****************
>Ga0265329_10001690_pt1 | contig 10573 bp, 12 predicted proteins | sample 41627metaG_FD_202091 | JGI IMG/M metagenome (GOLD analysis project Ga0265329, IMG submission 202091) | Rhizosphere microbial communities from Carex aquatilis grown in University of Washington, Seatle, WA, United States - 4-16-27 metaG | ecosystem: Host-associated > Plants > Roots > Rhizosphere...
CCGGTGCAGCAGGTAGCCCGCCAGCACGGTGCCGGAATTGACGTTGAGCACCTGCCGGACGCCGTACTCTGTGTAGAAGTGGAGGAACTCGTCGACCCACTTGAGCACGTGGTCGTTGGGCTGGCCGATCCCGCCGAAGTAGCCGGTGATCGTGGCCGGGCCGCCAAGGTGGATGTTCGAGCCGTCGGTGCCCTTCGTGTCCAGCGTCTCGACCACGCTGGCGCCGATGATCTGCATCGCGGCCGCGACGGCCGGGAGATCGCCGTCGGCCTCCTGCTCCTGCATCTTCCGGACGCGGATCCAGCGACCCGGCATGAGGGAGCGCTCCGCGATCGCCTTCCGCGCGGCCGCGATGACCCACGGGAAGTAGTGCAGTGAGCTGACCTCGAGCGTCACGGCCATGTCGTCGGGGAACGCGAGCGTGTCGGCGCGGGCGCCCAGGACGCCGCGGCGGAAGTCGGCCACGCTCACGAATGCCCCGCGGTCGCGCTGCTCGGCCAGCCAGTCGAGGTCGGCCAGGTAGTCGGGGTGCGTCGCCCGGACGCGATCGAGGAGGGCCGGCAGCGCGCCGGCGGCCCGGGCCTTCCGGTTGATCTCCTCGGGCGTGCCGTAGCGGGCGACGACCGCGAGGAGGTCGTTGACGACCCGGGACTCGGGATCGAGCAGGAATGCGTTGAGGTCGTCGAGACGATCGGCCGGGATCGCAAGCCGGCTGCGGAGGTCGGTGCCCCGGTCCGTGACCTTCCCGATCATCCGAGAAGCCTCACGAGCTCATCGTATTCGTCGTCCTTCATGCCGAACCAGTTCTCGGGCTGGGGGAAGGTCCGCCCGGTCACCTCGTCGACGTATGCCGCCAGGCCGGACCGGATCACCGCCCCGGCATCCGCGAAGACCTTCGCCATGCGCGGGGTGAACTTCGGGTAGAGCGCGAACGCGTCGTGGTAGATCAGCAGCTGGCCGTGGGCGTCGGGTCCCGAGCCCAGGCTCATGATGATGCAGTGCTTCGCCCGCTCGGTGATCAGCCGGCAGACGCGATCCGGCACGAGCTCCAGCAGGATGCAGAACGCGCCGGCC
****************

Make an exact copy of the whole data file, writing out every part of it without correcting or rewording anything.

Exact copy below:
>Ga0265329_10001690_pt1 | contig 10573 bp, 12 predicted proteins | sample 41627metaG_FD_202091 | JGI IMG/M metagenome (GOLD analysis project Ga0265329, IMG submission 202091) | Rhizosphere microbial communities from Carex aquatilis grown in University of Washington, Seatle, WA, United States - 4-16-27 metaG | ecosystem: Host-associated > Plants > Roots > Rhizosphere...
CCGGTGCAGCAGGTAGCCCGCCAGCACGGTGCCGGAATTGACGTTGAGCACCTGCCGGACGCCGTACTCTGTGTAGAAGTGGAGGAACTCGTCGACCCACTTGAGCACGTGGTCGTTGGGCTGGCCGATCCCGCCGAAGTAGCCGGTGATCGTGGCCGGGCCGCCAAGGTGGATGTTCGAGCCGTCGGTGCCCTTCGTGTCCAGCGTCTCGACCACGCTGGCGCCGATGATCTGCATCGCGGCCGCGACGGCCGGGAGATCGCCGTCGGCCTCCTGCTCCTGCATCTTCCGGACGCGGATCCAGCGACCCGGCATGAGGGAGCGCTCCGCGATCGCCTTCCGCGCGGCCGCGATGACCCACGGGAAGTAGTGCAGTGAGCTGACCTCGAGCGTCACGGCCATGTCGTCGGGGAACGCGAGCGTGTCGGCGCGGGCGCCCAGGACGCCGCGGCGGAAGTCGGCCACGCTCACGAATGCCCCGCGGTCGCGCTGCTCGGCCAGCCAGTCGAGGTCGGCCAGGTAGTCGGGGTGCGTCGCCCGGACGCGATCGAGGAGGGCCGGCAGCGCGCCGGCGGCCCGGGCCTTCCGGTTGATCTCCTCGGGCGTGCCGTAGCGGGCGACGACCGCGAGGAGGTCGTTGACGACCCGGGACTCGGGATCGAGCAGGAATGCGTTGAGGTCGTCGAGACGATCGGCCGGGATCGCAAGCCGGCTGCGGAGGTCGGTGCCCCGGTCCGTGACCTTCCCGATCATCCGAGAAGCCTCACGAGCTCATCGTATTCGTCGTCCTTCATGCCGAACCAGTTCTCGGGCTGGGGGAAGGTCCGCCCGGTCACCTCGTCGACGTATGCCGCCAGGCCGGACCGGATCACCGCCCCGGCATCCGCGAAGACCTTCGCCATGCGCGGGGTGAACTTCGGGTAGAGCGCGAACGCGTCGTGGTAGATCAGCAGCTGGCCGTGGGCGTCGGGTCCCGAGCCCAGGCTCATGATGATGCAGTGCTTCGCCCGCTCGGTGATCAGCCGGCAGACGCGATCCGGCACGAGCTCCAGCAGGATGCAGAACGCGCCGGCC